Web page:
Term of Award

Spring 2012

Degree Name

Master of Arts in History (M.A.)

Document Type and Release Option

Thesis (open access)

Copyright Statement / License for Reuse

Creative Commons License
This work is licensed under a Creative Commons Attribution 4.0 License.


Department of History

Committee Chair

William T. Allison

Committee Member 1

Donald A. Rakestraw

Committee Member 2

John W. Steinberg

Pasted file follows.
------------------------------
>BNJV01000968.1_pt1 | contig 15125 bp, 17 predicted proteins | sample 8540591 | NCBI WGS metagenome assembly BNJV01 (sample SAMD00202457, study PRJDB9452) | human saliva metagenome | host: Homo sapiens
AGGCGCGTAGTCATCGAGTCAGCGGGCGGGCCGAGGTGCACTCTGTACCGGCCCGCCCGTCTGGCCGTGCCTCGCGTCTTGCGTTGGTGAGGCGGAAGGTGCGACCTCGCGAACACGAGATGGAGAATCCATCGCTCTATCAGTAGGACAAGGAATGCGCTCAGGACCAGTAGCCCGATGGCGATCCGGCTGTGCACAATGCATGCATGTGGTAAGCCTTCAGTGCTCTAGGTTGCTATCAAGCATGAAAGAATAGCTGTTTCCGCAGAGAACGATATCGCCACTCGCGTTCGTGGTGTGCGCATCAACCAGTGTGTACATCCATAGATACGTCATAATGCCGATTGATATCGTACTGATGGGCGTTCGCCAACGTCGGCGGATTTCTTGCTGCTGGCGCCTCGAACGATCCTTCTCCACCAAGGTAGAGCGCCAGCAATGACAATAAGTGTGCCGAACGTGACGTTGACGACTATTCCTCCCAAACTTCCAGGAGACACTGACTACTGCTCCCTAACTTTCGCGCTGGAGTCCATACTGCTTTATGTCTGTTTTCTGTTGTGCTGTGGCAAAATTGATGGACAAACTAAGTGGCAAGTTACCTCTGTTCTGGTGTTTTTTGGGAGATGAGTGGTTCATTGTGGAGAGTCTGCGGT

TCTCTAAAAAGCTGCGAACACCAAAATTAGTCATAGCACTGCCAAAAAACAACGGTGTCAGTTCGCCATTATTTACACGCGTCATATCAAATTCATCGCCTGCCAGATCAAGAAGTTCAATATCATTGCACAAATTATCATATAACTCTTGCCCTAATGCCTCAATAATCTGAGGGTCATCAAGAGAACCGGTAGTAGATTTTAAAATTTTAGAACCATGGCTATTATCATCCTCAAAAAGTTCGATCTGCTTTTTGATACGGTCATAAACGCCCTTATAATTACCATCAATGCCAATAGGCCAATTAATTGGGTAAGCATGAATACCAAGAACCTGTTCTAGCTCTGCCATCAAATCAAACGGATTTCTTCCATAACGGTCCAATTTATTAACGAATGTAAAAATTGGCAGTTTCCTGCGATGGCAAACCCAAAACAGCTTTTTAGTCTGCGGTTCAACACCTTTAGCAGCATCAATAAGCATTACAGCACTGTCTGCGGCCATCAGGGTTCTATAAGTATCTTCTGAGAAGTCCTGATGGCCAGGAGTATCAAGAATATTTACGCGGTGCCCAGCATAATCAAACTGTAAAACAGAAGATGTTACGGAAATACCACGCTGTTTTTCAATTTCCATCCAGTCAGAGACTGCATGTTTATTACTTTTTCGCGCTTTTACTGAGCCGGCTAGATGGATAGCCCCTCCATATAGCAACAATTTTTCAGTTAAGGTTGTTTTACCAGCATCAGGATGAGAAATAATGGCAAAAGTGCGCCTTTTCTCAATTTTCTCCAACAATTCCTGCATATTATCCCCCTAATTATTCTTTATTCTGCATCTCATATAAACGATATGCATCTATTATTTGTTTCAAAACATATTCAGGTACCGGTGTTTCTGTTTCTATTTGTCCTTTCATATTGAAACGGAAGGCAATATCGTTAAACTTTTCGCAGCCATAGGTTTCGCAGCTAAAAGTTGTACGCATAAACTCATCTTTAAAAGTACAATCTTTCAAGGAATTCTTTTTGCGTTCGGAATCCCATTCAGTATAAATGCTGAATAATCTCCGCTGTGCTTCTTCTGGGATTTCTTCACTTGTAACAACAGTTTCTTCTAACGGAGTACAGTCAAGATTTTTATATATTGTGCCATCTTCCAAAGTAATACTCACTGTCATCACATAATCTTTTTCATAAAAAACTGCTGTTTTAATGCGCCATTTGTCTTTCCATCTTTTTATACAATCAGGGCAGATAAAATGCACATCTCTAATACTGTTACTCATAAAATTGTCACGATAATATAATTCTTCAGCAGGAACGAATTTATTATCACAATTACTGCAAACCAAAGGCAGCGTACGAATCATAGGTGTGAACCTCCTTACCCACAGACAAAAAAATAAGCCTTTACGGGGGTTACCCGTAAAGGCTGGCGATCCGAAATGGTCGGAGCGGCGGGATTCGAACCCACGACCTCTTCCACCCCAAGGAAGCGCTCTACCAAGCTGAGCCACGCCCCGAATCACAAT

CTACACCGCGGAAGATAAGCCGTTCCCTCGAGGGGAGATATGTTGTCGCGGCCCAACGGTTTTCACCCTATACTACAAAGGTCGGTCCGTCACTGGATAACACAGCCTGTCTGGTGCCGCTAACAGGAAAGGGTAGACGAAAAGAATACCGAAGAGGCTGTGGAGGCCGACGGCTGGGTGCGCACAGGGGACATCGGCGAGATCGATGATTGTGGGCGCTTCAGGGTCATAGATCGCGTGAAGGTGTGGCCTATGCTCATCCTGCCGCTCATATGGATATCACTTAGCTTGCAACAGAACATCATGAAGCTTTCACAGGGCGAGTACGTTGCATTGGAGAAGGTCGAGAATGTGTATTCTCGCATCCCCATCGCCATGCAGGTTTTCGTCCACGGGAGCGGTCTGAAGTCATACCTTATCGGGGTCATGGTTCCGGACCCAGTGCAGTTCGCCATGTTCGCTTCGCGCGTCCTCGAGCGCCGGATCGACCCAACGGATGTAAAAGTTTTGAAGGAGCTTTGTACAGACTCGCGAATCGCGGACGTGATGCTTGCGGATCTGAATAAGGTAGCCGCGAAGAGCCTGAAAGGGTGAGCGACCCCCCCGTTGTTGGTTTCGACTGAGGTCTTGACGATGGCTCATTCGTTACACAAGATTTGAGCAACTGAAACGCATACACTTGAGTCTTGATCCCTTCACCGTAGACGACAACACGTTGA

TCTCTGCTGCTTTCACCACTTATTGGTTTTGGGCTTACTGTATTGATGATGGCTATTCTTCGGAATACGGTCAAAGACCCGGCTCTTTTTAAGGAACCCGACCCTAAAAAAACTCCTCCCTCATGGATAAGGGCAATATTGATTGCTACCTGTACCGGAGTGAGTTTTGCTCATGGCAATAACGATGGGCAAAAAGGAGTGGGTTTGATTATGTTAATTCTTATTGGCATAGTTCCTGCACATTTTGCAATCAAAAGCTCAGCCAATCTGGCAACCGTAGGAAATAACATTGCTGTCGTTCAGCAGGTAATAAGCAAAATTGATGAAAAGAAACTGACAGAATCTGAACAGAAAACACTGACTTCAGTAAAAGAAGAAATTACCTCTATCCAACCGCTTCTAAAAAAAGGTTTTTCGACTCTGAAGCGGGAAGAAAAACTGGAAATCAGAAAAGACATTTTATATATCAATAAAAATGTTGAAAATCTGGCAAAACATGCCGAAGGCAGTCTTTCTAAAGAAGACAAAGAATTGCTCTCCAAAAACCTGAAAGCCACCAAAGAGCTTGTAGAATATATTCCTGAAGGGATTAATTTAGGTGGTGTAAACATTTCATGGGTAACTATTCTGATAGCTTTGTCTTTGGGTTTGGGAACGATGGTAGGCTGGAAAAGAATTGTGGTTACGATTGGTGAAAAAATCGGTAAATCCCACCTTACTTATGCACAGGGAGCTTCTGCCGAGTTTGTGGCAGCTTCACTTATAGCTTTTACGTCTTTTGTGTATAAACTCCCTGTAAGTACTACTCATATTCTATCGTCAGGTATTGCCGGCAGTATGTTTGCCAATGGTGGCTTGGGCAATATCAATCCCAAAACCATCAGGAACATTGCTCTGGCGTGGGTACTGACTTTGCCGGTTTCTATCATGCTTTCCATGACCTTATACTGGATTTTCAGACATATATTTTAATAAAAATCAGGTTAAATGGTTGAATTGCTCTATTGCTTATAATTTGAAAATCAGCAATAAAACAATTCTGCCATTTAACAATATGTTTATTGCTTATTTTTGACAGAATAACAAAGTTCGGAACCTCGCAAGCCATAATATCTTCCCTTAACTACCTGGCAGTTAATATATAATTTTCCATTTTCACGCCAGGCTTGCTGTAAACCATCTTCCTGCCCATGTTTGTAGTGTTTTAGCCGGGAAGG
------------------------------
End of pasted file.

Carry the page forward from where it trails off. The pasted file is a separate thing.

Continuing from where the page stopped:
The Second World War forced American politicians to reevaluate the nation's security preparedness. This resulted in the National Security Act of 1947, which, among many things, created the National Security Council and an ad hoc system for American strategy-making. The Cold War revealed many of the deficiencies in this strategy-making system. The Goldwater-Nichols Department of Defense Reorganization Act of 1986 sought to reform the nation's defense establishment to meet the evolving needs of the Cold War; part of this included revision of strategic development. Section 603 of Goldwater-Nichols required the president to annually submit to Congress a national security strategy report and it established guidelines for how to construct proper strategy. This thesis analyzes the National Security Strategies of Ronald Reagan, George H. W. Bush, William J. Clinton, and George W. Bush to determine whether or not Section 603 effectively provided guidance to these presidents in creating strategic plans and if it led to a coherent method of strategic development. To accomplish this, strategic theory is discussed and a rubric, titled "Tenets of Strategic Planning," is created to evaluate each National Security Strategy. This thesis contends that presidents have been successful in following the rudimentary principles established by Section 603 of the Goldwater-Nichols Act as well as the 2 more stringent guidelines of the Tenets of Strategic Planning to regularly produce proper strategic plans.

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